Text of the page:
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Supreme Court questions if religious freedom law prohibits monetary damages

The justices considered whether three Muslim men were entitled to monetary damages under the federal Religious Freedom Restoration Act. They claim being on the list cost them jobs and opportunities.

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The Supreme Court building is seen in Washington, Tuesday, Oct. 6, 2020, as the justices continue arguments in a new term without their colleague, the late Justice Ruth Bader Ginsburg.

J. Scott Applewhite, Associated Press

SALT LAKE CITY — The U.S. Supreme Court heard arguments Tuesday in a religious freedom case involving three Muslim men who sued FBI agents for monetary damages over their inclusion on the no-fly list. 

The three men — Muhammad Tanvir, Jameel Algibhah and Naveed Shinwari — claimed they were placed on the no-fly list after they refused FBI agents’ requests that they become informants and spy on the Muslim community, which would violate their faith.

“Federal agents put my clients on the no-fly list because they refused to spy on innocent coreligionists in violation of their Islamic beliefs,” Ramzi Kassem, a lawyer representing the men, said to the justices hearing arguments by telephone. “My clients lost precious years with loved ones, plus jobs and educational opportunities.”

The case was first filed in New York Federal Court in 2013 by Tanvir, seeking removal from the no-fly list as well as monetary damages under the Religious Freedom Restoration Act, which limits the federal government or its officials from substantially burdening a person’s exercise of religion.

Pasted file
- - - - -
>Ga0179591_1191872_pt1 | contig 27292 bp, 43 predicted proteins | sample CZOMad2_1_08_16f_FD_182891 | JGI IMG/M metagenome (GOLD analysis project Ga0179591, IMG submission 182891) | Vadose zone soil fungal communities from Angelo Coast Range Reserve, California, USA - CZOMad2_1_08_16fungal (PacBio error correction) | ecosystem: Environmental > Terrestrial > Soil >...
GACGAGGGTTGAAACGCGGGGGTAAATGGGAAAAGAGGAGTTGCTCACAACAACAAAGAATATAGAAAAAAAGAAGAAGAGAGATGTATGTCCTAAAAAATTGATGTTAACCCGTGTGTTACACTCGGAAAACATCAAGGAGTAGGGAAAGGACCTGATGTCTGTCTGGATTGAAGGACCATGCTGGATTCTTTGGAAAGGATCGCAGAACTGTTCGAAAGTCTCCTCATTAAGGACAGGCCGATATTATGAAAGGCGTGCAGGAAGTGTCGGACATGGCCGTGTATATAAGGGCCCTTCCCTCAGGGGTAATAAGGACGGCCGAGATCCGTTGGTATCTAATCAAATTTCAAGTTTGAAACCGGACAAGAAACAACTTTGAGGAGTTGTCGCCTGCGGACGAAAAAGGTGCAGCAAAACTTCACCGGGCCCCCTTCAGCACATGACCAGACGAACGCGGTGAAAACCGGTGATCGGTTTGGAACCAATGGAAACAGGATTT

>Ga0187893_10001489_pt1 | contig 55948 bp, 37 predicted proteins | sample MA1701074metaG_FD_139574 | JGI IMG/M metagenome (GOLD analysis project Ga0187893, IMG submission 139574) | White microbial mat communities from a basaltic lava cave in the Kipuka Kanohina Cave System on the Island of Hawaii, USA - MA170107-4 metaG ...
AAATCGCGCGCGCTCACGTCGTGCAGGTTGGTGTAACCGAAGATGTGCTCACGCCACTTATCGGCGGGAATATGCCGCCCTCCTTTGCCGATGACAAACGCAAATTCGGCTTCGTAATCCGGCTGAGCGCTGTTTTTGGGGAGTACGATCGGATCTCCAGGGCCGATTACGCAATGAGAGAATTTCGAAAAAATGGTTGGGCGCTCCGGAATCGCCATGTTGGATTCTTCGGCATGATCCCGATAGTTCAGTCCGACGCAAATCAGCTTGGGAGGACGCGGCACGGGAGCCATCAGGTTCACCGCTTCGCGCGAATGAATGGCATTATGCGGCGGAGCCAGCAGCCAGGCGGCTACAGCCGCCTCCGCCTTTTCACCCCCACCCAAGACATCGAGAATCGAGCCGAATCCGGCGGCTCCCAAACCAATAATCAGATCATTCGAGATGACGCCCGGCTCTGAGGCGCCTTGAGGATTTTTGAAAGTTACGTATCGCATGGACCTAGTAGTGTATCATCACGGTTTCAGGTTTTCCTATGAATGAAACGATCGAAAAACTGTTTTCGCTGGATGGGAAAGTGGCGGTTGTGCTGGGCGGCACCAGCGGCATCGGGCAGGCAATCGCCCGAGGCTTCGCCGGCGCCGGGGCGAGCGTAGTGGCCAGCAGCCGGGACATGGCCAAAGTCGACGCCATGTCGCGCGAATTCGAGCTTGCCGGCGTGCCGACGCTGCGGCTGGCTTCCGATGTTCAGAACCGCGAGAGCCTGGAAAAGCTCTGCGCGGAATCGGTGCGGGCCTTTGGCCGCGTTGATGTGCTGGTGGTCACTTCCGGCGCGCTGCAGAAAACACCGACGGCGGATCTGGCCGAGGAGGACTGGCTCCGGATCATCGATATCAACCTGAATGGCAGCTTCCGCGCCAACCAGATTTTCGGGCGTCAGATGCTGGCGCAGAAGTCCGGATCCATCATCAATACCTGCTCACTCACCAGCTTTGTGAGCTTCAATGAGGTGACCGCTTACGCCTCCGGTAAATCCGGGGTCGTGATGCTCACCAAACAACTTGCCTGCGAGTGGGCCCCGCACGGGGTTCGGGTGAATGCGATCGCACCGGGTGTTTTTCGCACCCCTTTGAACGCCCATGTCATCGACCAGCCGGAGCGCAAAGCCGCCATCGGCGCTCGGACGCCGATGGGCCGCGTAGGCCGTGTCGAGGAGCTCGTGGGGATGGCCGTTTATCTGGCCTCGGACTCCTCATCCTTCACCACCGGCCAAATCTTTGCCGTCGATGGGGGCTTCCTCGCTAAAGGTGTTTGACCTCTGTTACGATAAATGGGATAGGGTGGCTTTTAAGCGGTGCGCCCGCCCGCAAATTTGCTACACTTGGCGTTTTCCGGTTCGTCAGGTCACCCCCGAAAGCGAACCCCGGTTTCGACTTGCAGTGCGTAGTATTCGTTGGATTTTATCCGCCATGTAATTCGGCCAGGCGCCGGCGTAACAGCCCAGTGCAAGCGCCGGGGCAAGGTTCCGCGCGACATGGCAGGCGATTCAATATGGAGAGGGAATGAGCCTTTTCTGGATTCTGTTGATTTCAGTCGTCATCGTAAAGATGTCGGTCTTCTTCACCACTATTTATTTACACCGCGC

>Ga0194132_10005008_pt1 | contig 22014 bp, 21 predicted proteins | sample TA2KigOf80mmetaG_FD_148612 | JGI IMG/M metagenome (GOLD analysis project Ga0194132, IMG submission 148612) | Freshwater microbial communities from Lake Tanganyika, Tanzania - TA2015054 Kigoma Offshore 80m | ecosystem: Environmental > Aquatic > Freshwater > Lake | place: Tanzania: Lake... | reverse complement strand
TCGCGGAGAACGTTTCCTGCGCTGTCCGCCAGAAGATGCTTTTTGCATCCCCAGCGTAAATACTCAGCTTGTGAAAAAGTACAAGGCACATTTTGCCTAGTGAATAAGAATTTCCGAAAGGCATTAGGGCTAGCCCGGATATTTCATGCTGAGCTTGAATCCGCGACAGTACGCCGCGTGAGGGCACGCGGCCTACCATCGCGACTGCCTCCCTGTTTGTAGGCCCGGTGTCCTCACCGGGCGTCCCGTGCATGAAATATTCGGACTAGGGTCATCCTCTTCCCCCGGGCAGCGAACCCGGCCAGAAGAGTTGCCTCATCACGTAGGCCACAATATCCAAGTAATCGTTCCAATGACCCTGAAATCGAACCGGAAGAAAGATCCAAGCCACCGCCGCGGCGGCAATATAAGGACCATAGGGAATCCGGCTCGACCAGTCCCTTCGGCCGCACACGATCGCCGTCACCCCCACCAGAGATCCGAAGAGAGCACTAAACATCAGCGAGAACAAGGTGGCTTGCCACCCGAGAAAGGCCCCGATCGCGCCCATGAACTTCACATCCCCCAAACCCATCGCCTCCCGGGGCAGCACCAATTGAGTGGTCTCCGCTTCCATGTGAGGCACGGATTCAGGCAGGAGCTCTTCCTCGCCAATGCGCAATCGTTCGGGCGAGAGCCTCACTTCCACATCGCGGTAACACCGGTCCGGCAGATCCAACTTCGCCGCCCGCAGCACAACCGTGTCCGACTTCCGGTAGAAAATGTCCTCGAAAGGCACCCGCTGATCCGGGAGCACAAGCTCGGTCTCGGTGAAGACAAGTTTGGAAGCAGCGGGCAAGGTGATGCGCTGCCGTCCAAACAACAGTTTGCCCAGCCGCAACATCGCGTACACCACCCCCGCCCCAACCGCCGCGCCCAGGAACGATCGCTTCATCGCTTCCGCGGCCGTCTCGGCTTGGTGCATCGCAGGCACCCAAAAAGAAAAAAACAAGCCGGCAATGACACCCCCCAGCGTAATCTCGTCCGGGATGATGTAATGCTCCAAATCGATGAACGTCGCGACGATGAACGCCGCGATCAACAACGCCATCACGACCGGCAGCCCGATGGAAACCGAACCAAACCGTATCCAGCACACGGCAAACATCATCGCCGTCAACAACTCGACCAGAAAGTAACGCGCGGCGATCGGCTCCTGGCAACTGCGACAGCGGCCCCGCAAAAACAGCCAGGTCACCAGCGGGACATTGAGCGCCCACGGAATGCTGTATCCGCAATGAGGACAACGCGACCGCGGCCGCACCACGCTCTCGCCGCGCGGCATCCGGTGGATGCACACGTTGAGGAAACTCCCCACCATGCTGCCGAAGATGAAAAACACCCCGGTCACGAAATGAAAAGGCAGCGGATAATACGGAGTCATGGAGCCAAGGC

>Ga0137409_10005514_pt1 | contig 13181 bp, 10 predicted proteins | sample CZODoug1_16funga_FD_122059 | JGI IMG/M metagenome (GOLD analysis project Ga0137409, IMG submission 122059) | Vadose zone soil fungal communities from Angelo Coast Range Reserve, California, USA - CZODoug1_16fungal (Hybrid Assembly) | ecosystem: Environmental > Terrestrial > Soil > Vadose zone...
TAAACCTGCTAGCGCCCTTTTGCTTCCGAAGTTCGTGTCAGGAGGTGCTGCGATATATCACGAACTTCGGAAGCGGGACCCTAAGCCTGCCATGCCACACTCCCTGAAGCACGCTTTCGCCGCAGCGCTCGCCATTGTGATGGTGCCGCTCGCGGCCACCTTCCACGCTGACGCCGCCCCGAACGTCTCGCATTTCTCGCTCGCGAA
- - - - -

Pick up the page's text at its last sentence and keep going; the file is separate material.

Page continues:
In 2014, the case was amended to include additional plaintiffs and name 24 FBI agents as defendants. In 2015, Tanvir and the other men were removed from the no-fly list, and the district court dismissed the lawsuit. But in 2018 the men’s right to sue for monetary damages under RFRA was upheld by the 2nd Circuit Court of Appeals.

The federal government, which is representing the FBI agents named in the suit, appealed to the Supreme Court, creating an unusual situation of the current administration defending itself against a religious freedom claim.

But the men’s ability to practice their faith was not an issue in Tuesday’s hearing. The central question in the precedent-setting case is whether the RFRA allows for individuals to sue government employees for monetary damages. The federal government has argued it doesn’t, and doing so would open the “floodgates to countless lawsuits against government officials,” according to a SCOTUSblog summary of case.

According to The New York Times, Edwin S. Kneedler, a lawyer for the federal government, argued Tuesday that the RFRA allowed for “appropriate relief,” which has been understood to exclude suits for money.

But several justices questioned whether Congress intended to prohibit monetary damages under the RFRA claims.

“Justice Neil M. Gorsuch focused on the phrase ‘appropriate relief.’ He said it suggested that courts may ‘provide any kind of relief available, appropriate to the circumstances,’” the Times reported. “But Justice Elena Kagan said that Congress would not have lightly subjected federal officials to suits for money. ‘Congress really has to be clear to do this,’ she mused, ‘and Congress hasn’t been so clear.’”

The case has attracted interest from a broad range of civil liberties and religious freedom groups, including the Becket Fund for Religious Liberty. The nonprofit public interest law firm filed a friend of the court brief, urging the Supreme Court to allow Tanvir and the other men to be compensated under the RFRA.

“In the United States of America, no one should be targeted by government agents solely because of their religious beliefs,” Lori Windham, senior counsel at Becket, said in a press release.

Attorneys representing the men explained that awarding monetary damages to their clients would send a clear message to federal agents that they must respect religious freedom.

“The Religious Freedom Restoration Act is not specific to the political right or left and it’s not specific to any one religion, so any one whose religious freedom — whose religious exercise — is substantially burdened by the government as defined in the law would be able to invoke this law,” Kassem told the Deseret News at a press conference following the hearing.

Tanvir told reporters he brought the case because “I don’t want anyone else to experience what I did.”

The justices are expected to rule on the case sometime before July.